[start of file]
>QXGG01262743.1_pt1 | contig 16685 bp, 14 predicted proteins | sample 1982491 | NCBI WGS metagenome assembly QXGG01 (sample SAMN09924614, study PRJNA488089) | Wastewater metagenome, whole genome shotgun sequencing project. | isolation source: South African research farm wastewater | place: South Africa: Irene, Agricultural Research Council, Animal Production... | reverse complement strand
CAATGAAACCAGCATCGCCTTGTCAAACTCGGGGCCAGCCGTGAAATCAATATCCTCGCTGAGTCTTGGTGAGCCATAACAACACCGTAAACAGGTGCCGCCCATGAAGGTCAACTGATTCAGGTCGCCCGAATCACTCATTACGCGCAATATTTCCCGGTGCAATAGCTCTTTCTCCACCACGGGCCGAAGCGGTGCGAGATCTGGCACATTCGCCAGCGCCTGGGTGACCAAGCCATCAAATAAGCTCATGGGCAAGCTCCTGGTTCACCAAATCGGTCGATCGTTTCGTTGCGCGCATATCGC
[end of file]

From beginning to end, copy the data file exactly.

>QXGG01262743.1_pt1 | contig 16685 bp, 14 predicted proteins | sample 1982491 | NCBI WGS metagenome assembly QXGG01 (sample SAMN09924614, study PRJNA488089) | Wastewater metagenome, whole genome shotgun sequencing project. | isolation source: South African research farm wastewater | place: South Africa: Irene, Agricultural Research Council, Animal Production... | reverse complement strand
CAATGAAACCAGCATCGCCTTGTCAAACTCGGGGCCAGCCGTGAAATCAATATCCTCGCTGAGTCTTGGTGAGCCATAACAACACCGTAAACAGGTGCCGCCCATGAAGGTCAACTGATTCAGGTCGCCCGAATCACTCATTACGCGCAATATTTCCCGGTGCAATAGCTCTTTCTCCACCACGGGCCGAAGCGGTGCGAGATCTGGCACATTCGCCAGCGCCTGGGTGACCAAGCCATCAAATAAGCTCATGGGCAAGCTCCTGGTTCACCAAATCGGTCGATCGTTTCGTTGCGCGCATATCGC